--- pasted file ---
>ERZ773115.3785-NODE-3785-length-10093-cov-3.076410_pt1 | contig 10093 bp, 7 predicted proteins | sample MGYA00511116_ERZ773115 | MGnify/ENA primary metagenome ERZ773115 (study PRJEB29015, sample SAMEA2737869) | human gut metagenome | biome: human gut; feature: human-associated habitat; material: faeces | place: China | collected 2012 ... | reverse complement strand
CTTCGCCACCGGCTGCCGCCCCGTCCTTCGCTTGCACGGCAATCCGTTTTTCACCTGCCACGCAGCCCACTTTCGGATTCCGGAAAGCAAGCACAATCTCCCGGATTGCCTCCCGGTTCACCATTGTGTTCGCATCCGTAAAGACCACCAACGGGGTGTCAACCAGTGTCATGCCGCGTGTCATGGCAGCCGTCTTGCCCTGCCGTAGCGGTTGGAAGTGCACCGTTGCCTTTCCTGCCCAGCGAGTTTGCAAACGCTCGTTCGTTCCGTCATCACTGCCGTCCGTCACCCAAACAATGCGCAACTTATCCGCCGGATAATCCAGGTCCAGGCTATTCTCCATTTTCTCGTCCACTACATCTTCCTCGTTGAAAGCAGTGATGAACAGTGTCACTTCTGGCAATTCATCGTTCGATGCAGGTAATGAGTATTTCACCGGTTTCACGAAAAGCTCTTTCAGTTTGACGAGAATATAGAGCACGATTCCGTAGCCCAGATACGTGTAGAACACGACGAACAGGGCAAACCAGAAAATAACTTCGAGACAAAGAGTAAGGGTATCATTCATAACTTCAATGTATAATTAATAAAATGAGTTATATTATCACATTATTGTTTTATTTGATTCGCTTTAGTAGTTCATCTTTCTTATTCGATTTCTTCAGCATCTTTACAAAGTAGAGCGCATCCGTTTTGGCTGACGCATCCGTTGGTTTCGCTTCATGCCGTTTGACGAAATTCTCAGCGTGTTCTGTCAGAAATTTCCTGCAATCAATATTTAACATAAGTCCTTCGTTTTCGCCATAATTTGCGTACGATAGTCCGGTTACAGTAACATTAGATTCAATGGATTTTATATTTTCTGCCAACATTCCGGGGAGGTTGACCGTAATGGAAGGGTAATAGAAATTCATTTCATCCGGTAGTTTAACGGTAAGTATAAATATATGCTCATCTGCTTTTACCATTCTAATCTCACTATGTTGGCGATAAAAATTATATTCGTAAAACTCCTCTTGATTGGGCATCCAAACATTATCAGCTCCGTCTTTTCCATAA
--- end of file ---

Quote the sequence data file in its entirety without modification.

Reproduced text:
>ERZ773115.3785-NODE-3785-length-10093-cov-3.076410_pt1 | contig 10093 bp, 7 predicted proteins | sample MGYA00511116_ERZ773115 | MGnify/ENA primary metagenome ERZ773115 (study PRJEB29015, sample SAMEA2737869) | human gut metagenome | biome: human gut; feature: human-associated habitat; material: faeces | place: China | collected 2012 ... | reverse complement strand
CTTCGCCACCGGCTGCCGCCCCGTCCTTCGCTTGCACGGCAATCCGTTTTTCACCTGCCACGCAGCCCACTTTCGGATTCCGGAAAGCAAGCACAATCTCCCGGATTGCCTCCCGGTTCACCATTGTGTTCGCATCCGTAAAGACCACCAACGGGGTGTCAACCAGTGTCATGCCGCGTGTCATGGCAGCCGTCTTGCCCTGCCGTAGCGGTTGGAAGTGCACCGTTGCCTTTCCTGCCCAGCGAGTTTGCAAACGCTCGTTCGTTCCGTCATCACTGCCGTCCGTCACCCAAACAATGCGCAACTTATCCGCCGGATAATCCAGGTCCAGGCTATTCTCCATTTTCTCGTCCACTACATCTTCCTCGTTGAAAGCAGTGATGAACAGTGTCACTTCTGGCAATTCATCGTTCGATGCAGGTAATGAGTATTTCACCGGTTTCACGAAAAGCTCTTTCAGTTTGACGAGAATATAGAGCACGATTCCGTAGCCCAGATACGTGTAGAACACGACGAACAGGGCAAACCAGAAAATAACTTCGAGACAAAGAGTAAGGGTATCATTCATAACTTCAATGTATAATTAATAAAATGAGTTATATTATCACATTATTGTTTTATTTGATTCGCTTTAGTAGTTCATCTTTCTTATTCGATTTCTTCAGCATCTTTACAAAGTAGAGCGCATCCGTTTTGGCTGACGCATCCGTTGGTTTCGCTTCATGCCGTTTGACGAAATTCTCAGCGTGTTCTGTCAGAAATTTCCTGCAATCAATATTTAACATAAGTCCTTCGTTTTCGCCATAATTTGCGTACGATAGTCCGGTTACAGTAACATTAGATTCAATGGATTTTATATTTTCTGCCAACATTCCGGGGAGGTTGACCGTAATGGAAGGGTAATAGAAATTCATTTCATCCGGTAGTTTAACGGTAAGTATAAATATATGCTCATCTGCTTTTACCATTCTAATCTCACTATGTTGGCGATAAAAATTATATTCGTAAAACTCCTCTTGATTGGGCATCCAAACATTATCAGCTCCGTCTTTTCCATAA